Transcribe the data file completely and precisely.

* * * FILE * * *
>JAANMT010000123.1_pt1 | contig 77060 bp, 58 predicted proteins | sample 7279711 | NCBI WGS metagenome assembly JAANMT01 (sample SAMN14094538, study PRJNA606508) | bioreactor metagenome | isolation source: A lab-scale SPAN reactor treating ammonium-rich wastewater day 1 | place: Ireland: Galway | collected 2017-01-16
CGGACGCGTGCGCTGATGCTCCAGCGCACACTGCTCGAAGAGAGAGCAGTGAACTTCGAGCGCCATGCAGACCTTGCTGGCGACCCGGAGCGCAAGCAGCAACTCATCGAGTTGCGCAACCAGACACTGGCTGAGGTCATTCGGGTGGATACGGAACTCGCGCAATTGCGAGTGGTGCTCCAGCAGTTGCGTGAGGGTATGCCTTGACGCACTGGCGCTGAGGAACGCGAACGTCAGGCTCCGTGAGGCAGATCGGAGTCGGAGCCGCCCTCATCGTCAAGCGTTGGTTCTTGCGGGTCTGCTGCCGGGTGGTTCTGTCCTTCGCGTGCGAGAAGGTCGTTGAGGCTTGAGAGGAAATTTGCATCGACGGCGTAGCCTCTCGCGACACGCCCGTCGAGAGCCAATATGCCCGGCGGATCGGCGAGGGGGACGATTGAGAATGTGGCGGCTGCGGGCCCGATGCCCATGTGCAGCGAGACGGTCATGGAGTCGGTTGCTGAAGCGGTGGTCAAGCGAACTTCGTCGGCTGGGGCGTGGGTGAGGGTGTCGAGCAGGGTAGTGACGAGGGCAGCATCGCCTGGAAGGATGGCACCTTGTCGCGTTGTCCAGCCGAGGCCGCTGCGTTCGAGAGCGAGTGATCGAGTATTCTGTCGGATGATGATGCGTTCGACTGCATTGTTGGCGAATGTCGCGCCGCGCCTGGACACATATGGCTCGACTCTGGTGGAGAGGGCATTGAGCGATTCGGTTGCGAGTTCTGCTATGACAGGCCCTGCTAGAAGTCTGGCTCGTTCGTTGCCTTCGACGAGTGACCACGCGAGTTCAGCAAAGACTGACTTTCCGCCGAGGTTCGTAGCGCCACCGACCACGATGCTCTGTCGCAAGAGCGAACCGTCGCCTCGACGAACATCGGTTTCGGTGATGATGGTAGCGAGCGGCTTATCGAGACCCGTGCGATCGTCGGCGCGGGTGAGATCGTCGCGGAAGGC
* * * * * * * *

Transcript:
>JAANMT010000123.1_pt1 | contig 77060 bp, 58 predicted proteins | sample 7279711 | NCBI WGS metagenome assembly JAANMT01 (sample SAMN14094538, study PRJNA606508) | bioreactor metagenome | isolation source: A lab-scale SPAN reactor treating ammonium-rich wastewater day 1 | place: Ireland: Galway | collected 2017-01-16
CGGACGCGTGCGCTGATGCTCCAGCGCACACTGCTCGAAGAGAGAGCAGTGAACTTCGAGCGCCATGCAGACCTTGCTGGCGACCCGGAGCGCAAGCAGCAACTCATCGAGTTGCGCAACCAGACACTGGCTGAGGTCATTCGGGTGGATACGGAACTCGCGCAATTGCGAGTGGTGCTCCAGCAGTTGCGTGAGGGTATGCCTTGACGCACTGGCGCTGAGGAACGCGAACGTCAGGCTCCGTGAGGCAGATCGGAGTCGGAGCCGCCCTCATCGTCAAGCGTTGGTTCTTGCGGGTCTGCTGCCGGGTGGTTCTGTCCTTCGCGTGCGAGAAGGTCGTTGAGGCTTGAGAGGAAATTTGCATCGACGGCGTAGCCTCTCGCGACACGCCCGTCGAGAGCCAATATGCCCGGCGGATCGGCGAGGGGGACGATTGAGAATGTGGCGGCTGCGGGCCCGATGCCCATGTGCAGCGAGACGGTCATGGAGTCGGTTGCTGAAGCGGTGGTCAAGCGAACTTCGTCGGCTGGGGCGTGGGTGAGGGTGTCGAGCAGGGTAGTGACGAGGGCAGCATCGCCTGGAAGGATGGCACCTTGTCGCGTTGTCCAGCCGAGGCCGCTGCGTTCGAGAGCGAGTGATCGAGTATTCTGTCGGATGATGATGCGTTCGACTGCATTGTTGGCGAATGTCGCGCCGCGCCTGGACACATATGGCTCGACTCTGGTGGAGAGGGCATTGAGCGATTCGGTTGCGAGTTCTGCTATGACAGGCCCTGCTAGAAGTCTGGCTCGTTCGTTGCCTTCGACGAGTGACCACGCGAGTTCAGCAAAGACTGACTTTCCGCCGAGGTTCGTAGCGCCACCGACCACGATGCTCTGTCGCAAGAGCGAACCGTCGCCTCGACGAACATCGGTTTCGGTGATGATGGTAGCGAGCGGCTTATCGAGACCCGTGCGATCGTCGGCGCGGGTGAGATCGTCGCGGAAGGC